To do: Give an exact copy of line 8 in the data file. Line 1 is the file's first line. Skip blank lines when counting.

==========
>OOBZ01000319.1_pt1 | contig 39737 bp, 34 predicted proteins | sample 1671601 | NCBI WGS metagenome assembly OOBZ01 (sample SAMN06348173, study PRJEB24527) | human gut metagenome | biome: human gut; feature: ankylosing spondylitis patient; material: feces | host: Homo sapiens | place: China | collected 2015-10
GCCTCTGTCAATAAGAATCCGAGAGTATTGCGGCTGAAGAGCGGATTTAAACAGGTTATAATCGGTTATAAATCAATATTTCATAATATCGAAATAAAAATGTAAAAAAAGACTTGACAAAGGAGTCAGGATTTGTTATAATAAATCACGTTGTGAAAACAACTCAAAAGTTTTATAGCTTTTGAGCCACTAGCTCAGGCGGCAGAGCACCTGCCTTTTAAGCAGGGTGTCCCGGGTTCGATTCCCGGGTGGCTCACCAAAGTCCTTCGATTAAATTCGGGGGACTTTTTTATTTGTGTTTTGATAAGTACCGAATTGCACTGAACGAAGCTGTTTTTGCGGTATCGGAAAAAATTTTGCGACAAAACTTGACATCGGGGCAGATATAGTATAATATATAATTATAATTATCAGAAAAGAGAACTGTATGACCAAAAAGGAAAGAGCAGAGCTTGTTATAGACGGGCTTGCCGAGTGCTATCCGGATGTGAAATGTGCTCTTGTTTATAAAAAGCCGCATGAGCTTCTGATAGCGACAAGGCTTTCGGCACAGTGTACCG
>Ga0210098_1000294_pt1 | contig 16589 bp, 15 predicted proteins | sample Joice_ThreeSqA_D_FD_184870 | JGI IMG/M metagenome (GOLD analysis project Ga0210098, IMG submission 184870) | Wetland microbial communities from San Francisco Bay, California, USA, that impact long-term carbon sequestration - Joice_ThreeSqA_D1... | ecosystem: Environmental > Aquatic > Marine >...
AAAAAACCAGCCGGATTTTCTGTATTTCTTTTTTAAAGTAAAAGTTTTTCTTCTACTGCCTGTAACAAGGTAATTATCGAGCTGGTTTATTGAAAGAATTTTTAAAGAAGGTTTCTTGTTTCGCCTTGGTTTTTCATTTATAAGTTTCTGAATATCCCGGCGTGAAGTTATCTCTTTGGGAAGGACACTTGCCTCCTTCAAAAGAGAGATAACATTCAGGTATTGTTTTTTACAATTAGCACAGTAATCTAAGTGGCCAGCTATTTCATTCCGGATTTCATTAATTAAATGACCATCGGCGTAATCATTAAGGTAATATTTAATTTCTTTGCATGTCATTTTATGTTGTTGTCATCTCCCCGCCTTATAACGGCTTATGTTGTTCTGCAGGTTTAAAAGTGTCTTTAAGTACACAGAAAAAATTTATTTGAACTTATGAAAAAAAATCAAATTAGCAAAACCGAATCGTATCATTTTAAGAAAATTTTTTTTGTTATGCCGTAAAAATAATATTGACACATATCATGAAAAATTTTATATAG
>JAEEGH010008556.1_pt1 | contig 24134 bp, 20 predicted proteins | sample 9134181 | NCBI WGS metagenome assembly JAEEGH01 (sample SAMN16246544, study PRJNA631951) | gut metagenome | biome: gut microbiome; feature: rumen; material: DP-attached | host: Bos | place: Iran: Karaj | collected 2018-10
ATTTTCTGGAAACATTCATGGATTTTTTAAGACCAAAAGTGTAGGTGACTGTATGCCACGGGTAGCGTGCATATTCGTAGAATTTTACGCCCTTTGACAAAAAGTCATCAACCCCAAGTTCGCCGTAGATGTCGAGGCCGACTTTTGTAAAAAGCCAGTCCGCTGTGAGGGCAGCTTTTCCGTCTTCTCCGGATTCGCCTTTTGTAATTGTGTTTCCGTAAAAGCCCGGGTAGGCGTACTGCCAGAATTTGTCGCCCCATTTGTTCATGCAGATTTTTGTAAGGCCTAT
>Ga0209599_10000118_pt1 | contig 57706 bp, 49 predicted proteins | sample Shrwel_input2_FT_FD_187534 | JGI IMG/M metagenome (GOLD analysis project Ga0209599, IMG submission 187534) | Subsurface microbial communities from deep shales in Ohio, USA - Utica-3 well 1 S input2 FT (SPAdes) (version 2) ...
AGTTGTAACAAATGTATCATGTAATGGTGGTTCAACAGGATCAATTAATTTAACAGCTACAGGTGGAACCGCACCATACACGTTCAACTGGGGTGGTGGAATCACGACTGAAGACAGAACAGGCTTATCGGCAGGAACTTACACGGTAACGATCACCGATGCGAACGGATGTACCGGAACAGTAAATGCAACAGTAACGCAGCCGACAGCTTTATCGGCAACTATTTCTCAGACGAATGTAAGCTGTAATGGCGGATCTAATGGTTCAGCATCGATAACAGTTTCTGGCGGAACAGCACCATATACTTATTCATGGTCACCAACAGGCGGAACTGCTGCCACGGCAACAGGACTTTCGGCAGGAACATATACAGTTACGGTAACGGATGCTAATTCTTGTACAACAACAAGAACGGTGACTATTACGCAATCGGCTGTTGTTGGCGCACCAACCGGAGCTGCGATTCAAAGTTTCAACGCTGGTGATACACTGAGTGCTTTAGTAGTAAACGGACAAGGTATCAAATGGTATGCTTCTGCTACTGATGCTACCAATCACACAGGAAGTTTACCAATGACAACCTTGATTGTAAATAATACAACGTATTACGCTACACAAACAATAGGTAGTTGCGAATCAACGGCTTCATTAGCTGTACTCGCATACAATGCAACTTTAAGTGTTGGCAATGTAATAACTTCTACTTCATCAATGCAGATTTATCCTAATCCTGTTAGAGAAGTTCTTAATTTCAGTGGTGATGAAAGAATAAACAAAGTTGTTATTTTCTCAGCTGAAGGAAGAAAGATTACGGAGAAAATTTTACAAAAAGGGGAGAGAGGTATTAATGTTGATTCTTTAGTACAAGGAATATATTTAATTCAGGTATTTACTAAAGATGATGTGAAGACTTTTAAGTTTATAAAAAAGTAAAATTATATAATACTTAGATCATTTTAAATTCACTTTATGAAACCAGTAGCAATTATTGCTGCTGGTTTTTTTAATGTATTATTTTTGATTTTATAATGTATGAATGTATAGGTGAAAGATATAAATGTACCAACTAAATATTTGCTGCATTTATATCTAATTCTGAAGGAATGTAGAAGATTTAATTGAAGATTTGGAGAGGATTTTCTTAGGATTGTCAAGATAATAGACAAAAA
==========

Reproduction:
AGTTGTAACAAATGTATCATGTAATGGTGGTTCAACAGGATCAATTAATTTAACAGCTACAGGTGGAACCGCACCATACACGTTCAACTGGGGTGGTGGAATCACGACTGAAGACAGAACAGGCTTATCGGCAGGAACTTACACGGTAACGATCACCGATGCGAACGGATGTACCGGAACAGTAAATGCAACAGTAACGCAGCCGACAGCTTTATCGGCAACTATTTCTCAGACGAATGTAAGCTGTAATGGCGGATCTAATGGTTCAGCATCGATAACAGTTTCTGGCGGAACAGCACCATATACTTATTCATGGTCACCAACAGGCGGAACTGCTGCCACGGCAACAGGACTTTCGGCAGGAACATATACAGTTACGGTAACGGATGCTAATTCTTGTACAACAACAAGAACGGTGACTATTACGCAATCGGCTGTTGTTGGCGCACCAACCGGAGCTGCGATTCAAAGTTTCAACGCTGGTGATACACTGAGTGCTTTAGTAGTAAACGGACAAGGTATCAAATGGTATGCTTCTGCTACTGATGCTACCAATCACACAGGAAGTTTACCAATGACAACCTTGATTGTAAATAATACAACGTATTACGCTACACAAACAATAGGTAGTTGCGAATCAACGGCTTCATTAGCTGTACTCGCATACAATGCAACTTTAAGTGTTGGCAATGTAATAACTTCTACTTCATCAATGCAGATTTATCCTAATCCTGTTAGAGAAGTTCTTAATTTCAGTGGTGATGAAAGAATAAACAAAGTTGTTATTTTCTCAGCTGAAGGAAGAAAGATTACGGAGAAAATTTTACAAAAAGGGGAGAGAGGTATTAATGTTGATTCTTTAGTACAAGGAATATATTTAATTCAGGTATTTACTAAAGATGATGTGAAGACTTTTAAGTTTATAAAAAAGTAAAATTATATAATACTTAGATCATTTTAAATTCACTTTATGAAACCAGTAGCAATTATTGCTGCTGGTTTTTTTAATGTATTATTTTTGATTTTATAATGTATGAATGTATAGGTGAAAGATATAAATGTACCAACTAAATATTTGCTGCATTTATATCTAATTCTGAAGGAATGTAGAAGATTTAATTGAAGATTTGGAGAGGATTTTCTTAGGATTGTCAAGATAATAGACAAAAA